The Spokesman-Review : interns

Wednesday, August 09, 2006

Sasha Davis: Ethics and Gifts

Going on assignment can bring many opportunities for free items. Recently, I have been doing video for various news stories, and while I’m out on interviews it seems like someone is always offering something.
Last week, I went to Silverwood Theme Park to get some video for reporter Jared Paben’s story on the park’s economical impact. After our guided tour by the director of marketing, we were offered free t-shirts and rides. Although she was insistent, we politely declined and explained our policy. In Cheney, a local tavern owner I was interviewing offered to buy lunch. I think he felt a little insulted that I declined, but I explained the situation. It is important to have these policies to keep news free of outside influence. The Spokesman Review’s code of ethics states, “Gifts of significant value, meals, cars or use of cars, liquor, beer, wine, tickets and lodging will not be accepted or solicited, unless they are for review purposes.”
Yesterday, I was interviewing a 69-year-old Australian man. As he entered the room with great excitement, he handed me a little koala bear toy. I set it down on the table hoping to “forget” it after the interview was over. After hearing his inspirational story containing medical problems and finding purpose and hope in a rescued dog, I walked to my car empty handed. However, as the car started, the man ran out and knocked on my window saying, “You can’t forget your bear lass.” I took the bear and thanked him. It would have been uncomfortable to say no.
The Spokesman’s ethics code also states, “Gifts of insignificant value- Key chains, calendars, small food items, pens- may be kept if it is awkward to return them.” I think this situation fits this category. If you are not sure what the difference between a significant and insignificant gift is, just ask your editor. It seems pretty clear, but it is always better to ask if you are unsure.

Tuesday, August 08, 2006

Shefali: International News in a Local Paper

It's a double edge sword. When a paper like the Spokesman Review puts international news on their front page-there's one of two reactions: either we are applauded for keeping international news (like the War in Iraq or the Lebanon Conflict) on the front page-open and out there. Or we are criticized for printing hard reminders about the war and not enough local coverage.

I was talking to a housemate of mine who said he read the paper and was tired of seeing stories about the War in Iraq and stories on the Lebanon Conflict. But it was frustrating because what he meant by 'reading the paper' was that he read all of the A-section. That's about it. It was hard to argue with him because we were speaking two different languages. Part of the problem with journalism I see these days (and I’m no expert) is that reporters tend to assume that our readers are a certain type of reader--when they aren't.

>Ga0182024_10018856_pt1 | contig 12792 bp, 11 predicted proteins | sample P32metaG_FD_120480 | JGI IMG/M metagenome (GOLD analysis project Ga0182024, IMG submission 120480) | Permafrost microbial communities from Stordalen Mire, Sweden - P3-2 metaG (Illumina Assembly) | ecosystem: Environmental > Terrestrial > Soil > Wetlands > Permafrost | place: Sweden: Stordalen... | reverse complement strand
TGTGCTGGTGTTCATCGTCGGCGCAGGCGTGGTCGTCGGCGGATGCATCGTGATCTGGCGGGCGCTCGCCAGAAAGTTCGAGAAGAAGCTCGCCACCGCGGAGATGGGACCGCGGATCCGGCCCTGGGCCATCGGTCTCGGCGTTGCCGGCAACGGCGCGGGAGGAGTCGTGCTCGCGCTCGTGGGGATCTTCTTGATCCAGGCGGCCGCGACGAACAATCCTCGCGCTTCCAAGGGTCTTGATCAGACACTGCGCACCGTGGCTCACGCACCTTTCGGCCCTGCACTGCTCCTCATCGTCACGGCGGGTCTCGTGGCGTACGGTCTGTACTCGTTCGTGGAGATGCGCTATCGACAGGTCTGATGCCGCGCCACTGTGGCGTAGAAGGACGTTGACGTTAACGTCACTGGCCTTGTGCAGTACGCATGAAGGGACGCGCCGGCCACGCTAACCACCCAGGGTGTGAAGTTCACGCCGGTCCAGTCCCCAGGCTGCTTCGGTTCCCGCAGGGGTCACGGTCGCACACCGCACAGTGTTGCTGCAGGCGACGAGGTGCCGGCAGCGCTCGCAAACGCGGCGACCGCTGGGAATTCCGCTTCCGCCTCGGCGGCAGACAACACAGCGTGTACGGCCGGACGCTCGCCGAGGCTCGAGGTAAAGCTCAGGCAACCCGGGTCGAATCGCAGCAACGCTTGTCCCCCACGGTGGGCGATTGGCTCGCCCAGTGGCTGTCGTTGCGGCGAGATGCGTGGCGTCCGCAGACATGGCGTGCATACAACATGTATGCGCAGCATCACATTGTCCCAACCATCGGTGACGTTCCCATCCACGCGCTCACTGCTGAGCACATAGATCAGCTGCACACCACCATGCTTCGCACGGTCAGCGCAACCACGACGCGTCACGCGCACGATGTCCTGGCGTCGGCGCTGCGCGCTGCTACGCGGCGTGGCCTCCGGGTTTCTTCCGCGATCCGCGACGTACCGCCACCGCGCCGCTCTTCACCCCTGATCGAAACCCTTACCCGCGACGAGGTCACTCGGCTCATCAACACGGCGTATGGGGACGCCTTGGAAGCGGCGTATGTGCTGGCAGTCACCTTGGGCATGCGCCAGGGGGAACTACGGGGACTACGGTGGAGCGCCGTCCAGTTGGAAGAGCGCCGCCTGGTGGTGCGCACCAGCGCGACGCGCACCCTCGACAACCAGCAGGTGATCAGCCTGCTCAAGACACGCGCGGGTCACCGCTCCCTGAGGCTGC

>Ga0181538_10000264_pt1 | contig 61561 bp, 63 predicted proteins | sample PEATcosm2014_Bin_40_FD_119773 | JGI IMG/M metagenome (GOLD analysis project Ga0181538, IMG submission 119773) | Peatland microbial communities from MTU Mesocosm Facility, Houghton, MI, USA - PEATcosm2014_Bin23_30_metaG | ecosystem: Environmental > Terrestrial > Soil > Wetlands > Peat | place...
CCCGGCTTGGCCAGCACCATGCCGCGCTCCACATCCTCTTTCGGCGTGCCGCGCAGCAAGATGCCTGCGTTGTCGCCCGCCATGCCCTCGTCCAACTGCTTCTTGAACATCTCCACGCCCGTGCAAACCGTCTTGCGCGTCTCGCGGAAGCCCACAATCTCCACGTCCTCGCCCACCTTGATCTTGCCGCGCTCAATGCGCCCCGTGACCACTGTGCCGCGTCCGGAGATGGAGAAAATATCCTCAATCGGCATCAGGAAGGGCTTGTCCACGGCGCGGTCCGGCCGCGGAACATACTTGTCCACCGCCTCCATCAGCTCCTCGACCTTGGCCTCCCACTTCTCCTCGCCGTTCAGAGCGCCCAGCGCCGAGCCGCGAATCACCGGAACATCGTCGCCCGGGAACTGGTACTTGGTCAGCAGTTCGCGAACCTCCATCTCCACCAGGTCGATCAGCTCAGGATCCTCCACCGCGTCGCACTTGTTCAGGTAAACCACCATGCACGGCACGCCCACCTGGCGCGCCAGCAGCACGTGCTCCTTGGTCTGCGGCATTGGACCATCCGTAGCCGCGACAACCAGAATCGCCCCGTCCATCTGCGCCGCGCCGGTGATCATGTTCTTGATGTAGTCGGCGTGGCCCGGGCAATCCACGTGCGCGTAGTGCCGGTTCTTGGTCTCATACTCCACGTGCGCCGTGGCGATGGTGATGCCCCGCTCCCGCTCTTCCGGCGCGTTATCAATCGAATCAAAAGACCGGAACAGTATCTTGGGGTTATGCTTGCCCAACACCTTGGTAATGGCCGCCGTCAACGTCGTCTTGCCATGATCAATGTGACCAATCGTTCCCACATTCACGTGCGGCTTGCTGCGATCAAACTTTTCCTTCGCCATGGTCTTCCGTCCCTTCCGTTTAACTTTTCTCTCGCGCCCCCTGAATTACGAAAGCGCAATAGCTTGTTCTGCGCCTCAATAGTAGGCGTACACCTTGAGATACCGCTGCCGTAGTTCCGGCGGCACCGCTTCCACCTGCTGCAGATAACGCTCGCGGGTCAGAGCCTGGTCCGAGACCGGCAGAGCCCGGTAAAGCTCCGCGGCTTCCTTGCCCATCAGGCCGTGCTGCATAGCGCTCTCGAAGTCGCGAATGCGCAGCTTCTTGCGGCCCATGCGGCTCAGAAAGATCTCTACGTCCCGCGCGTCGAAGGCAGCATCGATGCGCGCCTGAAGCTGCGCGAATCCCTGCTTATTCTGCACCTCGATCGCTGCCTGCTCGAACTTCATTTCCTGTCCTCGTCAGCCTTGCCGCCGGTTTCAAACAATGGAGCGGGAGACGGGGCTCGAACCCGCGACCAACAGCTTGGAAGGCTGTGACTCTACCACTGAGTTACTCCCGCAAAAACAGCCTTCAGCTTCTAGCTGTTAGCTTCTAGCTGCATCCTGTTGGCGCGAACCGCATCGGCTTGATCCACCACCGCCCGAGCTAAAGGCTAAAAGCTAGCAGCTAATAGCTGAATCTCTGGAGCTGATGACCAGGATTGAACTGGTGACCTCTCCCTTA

Perhaps we assume readers read the entire paper-we cater to the audience that sits in the metro car or at the breakfast table with the paper wide open scanning anything and everything. We aim to please in the newspaper industry and I don't see that as a problem--it's when we are so detached from our 'customers' that I get a bit scared. Are we trying to put out a paper that suite us...or them? We assume that people know to look in the B-Section for local news. We assume they know to read the whole story to get the whole story--but do our readers know what an inverted pyramid is?

I told my housemate this dilemma. I told him that the Spokesman never claims that it's a source for international news--but we print what we feel is significant. I got to tip my hat to the newspaper I interned at for nearly 10 weeks. The Spokesman knows that it's a watchdog tool for the community but what good is a watchdog if it doesn't know who it's watching. This newspaper certainly takes it's time to get to know readers and listens to them--it's a hard thing to do. Not everyone has nice things to say about the paper. But my hope is that those who critique the paper still respect us as a publication for listening.

Sunday, August 06, 2006

Sarah Slavick: Israel and Lebanon

I'm excited to announce that an Israel-Lebanon page (potentially) will be published in the Aug. 20 issue of The Spokesman-Review.
I'm trying my best to condense information on hundreds of years of conflict in an effort to promote an understanding of issues that, though they're thousands of miles away, affect us today - and will affect us for a long time to come.
I'd like more people to feel that their newspaper is a form of civil service, which aims to make them informed citizens. I hope that the page on Israel and Lebanon will aid in that service.
Intern tip for the entry: When you're interviewing or writing a cover-letter for an internship, talk about why you're passionate about the field, not just what you're good at.

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